World leaders will be greeted by a purple glow as they descend to the G7 summit this week – thanks to a National Trust farm that has adopted new practices.
Changes in land management at Godrevy Farm on the south-west coast of Cornwall have benefited nature with the introduction of the super-pollinating Phacelia into their arable and green crops. This plant not only attracts wild animals, but also decays and serves as a fertile fertilizer for subsequent crops.
Visible from Carbis Bay – where the guides meet this week – the farm is a perfect example of how nature and agriculture can work hand in hand to stop species loss, improve biodiversity and combat climate change.
It’s also a great example of how agriculture can be sustainable, productive, and profitable for farmers, says the National Trust.
Three years ago, the conservation charity worked with the tenants to make changes that were more aligned with the trust’s ambitious plans to restore nature and reverse the decline in wildlife on the land it tends and ensure the land is on It was farmed a way that was more sympathetic to its coastal location and the surrounding Sites of Scientific Interest (SSSIs).
Changes included planting wild seed margins to bring more wildlife back into the heart of the farm and creating wild corridors that connect to the surrounding coastal habitats; restoring flowering meadows, planting trees, and changing the management of the Cornish hedges that divide the farm.
The showy purple phacelia crop sown on 51 hectares of the 175 hectare farm will be seen by visitors to the area in the coming weeks.
Phacelia improves soil condition by helping to increase soil carbon stores and create better soil structure, and is a rich source of food, especially for invertebrates such as butterflies and bees.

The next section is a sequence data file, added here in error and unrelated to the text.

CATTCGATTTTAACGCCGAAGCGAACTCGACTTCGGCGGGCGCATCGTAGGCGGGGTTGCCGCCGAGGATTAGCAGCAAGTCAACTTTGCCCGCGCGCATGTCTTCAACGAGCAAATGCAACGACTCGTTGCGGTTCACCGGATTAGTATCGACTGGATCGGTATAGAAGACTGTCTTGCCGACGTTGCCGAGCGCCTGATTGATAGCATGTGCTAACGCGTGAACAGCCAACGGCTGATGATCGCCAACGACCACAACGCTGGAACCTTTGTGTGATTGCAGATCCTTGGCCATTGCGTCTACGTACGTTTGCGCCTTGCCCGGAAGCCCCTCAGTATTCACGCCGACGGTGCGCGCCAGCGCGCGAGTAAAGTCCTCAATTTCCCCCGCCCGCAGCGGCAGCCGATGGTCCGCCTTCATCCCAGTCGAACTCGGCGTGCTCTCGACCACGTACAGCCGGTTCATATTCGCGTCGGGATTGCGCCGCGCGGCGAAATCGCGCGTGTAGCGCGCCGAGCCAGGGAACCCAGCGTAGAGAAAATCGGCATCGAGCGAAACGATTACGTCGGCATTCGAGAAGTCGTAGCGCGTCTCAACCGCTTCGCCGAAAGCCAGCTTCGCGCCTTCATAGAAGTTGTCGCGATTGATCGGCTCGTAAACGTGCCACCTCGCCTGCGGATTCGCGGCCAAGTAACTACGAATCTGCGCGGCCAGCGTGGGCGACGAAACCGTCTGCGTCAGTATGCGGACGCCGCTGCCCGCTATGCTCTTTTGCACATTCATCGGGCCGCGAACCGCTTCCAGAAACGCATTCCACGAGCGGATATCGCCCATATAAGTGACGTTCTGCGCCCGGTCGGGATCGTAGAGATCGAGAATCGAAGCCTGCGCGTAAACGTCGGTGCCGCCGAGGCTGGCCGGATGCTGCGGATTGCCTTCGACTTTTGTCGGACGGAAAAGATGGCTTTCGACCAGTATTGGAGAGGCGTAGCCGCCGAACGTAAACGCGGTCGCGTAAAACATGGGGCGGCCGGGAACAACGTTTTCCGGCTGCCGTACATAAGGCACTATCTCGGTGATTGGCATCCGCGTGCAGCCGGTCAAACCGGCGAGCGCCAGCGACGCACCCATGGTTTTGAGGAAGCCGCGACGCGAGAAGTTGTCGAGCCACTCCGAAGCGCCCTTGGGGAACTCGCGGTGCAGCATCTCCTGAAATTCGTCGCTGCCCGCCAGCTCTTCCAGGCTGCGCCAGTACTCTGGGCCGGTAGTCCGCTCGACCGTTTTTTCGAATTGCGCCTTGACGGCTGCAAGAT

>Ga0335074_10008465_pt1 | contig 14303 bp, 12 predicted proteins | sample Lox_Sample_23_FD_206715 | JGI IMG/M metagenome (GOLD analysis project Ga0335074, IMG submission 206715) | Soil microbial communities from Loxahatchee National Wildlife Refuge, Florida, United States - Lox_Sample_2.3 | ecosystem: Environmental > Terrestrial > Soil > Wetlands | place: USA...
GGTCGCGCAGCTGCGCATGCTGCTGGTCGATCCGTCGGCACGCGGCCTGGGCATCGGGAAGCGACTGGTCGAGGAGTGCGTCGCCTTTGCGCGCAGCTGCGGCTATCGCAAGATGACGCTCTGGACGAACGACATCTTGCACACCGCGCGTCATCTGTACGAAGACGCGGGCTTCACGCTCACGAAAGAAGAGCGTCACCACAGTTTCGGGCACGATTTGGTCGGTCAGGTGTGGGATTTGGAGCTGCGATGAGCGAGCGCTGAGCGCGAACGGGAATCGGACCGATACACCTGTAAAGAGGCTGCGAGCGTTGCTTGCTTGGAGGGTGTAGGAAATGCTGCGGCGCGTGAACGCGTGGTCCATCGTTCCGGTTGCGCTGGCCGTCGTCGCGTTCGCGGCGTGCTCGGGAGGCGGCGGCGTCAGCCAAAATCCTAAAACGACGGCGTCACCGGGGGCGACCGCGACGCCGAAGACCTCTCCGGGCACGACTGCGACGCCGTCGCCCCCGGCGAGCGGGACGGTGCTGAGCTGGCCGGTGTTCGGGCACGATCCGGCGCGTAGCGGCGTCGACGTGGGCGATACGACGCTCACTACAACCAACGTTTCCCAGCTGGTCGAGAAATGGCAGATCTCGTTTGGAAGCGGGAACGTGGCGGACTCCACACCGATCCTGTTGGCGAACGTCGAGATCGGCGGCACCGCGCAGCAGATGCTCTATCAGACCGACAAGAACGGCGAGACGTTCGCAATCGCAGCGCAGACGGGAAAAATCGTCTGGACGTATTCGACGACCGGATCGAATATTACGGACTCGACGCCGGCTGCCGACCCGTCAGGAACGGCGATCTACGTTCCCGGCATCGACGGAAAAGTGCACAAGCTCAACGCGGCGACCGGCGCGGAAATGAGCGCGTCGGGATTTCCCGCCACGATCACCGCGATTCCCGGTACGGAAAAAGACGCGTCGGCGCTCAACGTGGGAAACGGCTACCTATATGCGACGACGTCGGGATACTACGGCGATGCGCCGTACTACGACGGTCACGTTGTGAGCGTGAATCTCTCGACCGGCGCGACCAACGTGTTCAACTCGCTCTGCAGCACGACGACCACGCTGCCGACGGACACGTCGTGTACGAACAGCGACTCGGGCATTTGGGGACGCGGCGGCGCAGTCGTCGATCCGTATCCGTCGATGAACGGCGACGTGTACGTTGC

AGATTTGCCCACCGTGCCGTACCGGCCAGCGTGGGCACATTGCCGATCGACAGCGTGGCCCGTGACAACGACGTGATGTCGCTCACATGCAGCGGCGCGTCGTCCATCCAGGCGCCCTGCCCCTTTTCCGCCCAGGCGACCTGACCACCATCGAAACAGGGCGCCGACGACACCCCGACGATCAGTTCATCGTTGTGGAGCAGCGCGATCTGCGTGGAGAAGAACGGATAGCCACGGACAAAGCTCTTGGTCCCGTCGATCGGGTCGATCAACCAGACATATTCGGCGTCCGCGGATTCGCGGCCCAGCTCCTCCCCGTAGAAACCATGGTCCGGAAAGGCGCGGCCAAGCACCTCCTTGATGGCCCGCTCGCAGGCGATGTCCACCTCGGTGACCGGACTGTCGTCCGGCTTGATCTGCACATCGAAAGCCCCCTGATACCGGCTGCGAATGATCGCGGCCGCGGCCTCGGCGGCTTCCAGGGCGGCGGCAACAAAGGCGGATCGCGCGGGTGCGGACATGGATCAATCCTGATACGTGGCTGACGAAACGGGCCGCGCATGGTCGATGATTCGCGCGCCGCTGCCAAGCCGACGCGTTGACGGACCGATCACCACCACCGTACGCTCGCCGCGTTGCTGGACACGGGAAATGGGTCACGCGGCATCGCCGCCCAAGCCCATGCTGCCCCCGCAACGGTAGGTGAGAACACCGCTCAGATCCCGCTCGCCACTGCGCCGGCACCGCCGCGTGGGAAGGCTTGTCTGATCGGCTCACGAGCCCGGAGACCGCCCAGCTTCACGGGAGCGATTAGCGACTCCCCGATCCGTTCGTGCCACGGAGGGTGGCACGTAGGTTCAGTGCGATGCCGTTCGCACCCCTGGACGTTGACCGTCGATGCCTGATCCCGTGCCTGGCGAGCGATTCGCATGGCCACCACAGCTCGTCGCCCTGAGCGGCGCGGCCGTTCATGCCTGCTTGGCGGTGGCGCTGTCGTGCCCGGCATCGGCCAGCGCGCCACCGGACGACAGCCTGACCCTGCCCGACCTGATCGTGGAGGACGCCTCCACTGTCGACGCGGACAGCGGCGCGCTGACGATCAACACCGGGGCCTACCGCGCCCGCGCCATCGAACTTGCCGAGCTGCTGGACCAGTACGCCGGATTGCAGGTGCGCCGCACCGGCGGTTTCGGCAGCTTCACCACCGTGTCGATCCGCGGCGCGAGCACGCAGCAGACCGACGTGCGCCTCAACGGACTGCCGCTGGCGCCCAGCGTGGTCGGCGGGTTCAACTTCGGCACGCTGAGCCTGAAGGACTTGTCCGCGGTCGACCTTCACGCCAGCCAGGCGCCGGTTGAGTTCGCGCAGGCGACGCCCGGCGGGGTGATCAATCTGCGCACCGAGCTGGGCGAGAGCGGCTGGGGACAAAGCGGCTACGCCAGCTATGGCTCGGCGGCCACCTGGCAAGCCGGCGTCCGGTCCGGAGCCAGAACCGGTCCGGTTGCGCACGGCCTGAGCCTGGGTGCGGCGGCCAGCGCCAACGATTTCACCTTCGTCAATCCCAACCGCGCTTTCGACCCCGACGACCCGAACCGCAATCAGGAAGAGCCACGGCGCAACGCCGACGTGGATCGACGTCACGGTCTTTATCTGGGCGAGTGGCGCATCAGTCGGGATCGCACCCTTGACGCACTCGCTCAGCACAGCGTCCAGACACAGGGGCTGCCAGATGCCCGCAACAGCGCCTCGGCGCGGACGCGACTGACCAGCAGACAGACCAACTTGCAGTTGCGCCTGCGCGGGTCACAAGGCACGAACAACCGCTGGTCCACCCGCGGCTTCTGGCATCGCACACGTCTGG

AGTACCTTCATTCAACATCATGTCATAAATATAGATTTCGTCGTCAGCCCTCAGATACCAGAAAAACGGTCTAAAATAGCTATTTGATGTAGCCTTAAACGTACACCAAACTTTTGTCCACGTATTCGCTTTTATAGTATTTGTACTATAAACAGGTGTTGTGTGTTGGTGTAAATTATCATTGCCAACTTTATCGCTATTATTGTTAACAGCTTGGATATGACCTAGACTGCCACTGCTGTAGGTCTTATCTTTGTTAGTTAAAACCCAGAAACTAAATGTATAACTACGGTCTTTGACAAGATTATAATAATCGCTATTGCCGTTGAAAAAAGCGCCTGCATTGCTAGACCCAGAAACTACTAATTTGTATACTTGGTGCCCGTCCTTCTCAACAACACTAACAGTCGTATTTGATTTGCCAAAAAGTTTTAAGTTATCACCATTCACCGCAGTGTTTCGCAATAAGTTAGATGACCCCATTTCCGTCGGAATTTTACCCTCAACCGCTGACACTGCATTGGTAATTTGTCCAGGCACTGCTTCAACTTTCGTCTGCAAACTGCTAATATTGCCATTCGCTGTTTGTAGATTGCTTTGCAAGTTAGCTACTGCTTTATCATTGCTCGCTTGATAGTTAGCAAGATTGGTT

Steve Sudworth, Senior Ranger for the National Trust, said: “It is vital that we stop the alarming decline in nature. While our work at Godrevy may seem small, given the vast extent of the problems we face nationally and globally in reconciling food production and the natural and climate crisis, changes like these can begin to provide solutions offer that for nature, climate and people. “
Godrevy Headland has always been a great place for wildlife with many species of birds, reptiles and invertebrates, says Steve, and since changing how the farm was managed, the Trust has seen rapid improvements in biodiversity. There have been increased sightings of jackdaws and silver-studded blue butterflies and a significant increase in bee species and breeding birds is expected in the coming years.
“The purple haze from Phacelia over the fields in June is a great way for our visitors to see how our land management is changing,” said Steve.
“It gives the area a dramatic splash of color, which on closer inspection is buzzing with insects and swallows. Godrevy is and has always been an important place for people to visit and connect with the landscape and nature, and we are very excited to bring more nature into people’s lives when they come here. “
Rosie Hails, director of nature and science at the National Trust, said: “We are in a climate emergency. Food production and agriculture are vital to help in this struggle.
“We believe farmers play a critical role in producing safe and sustainable food, but they also play a critical role in improving biodiversity, protecting fragile natural resources and tackling the problems caused by climate change.
“We need to grow the right plants and animals in the right places and bring nature back to areas where the quality of the land is marginal or where nature needs a helping hand to move through the landscape to deal with the impact coping with our changing climate. By growing nature-friendly plants to promote wildlife and ensure they can easily move through our landscapes, which benefits both nature and people. “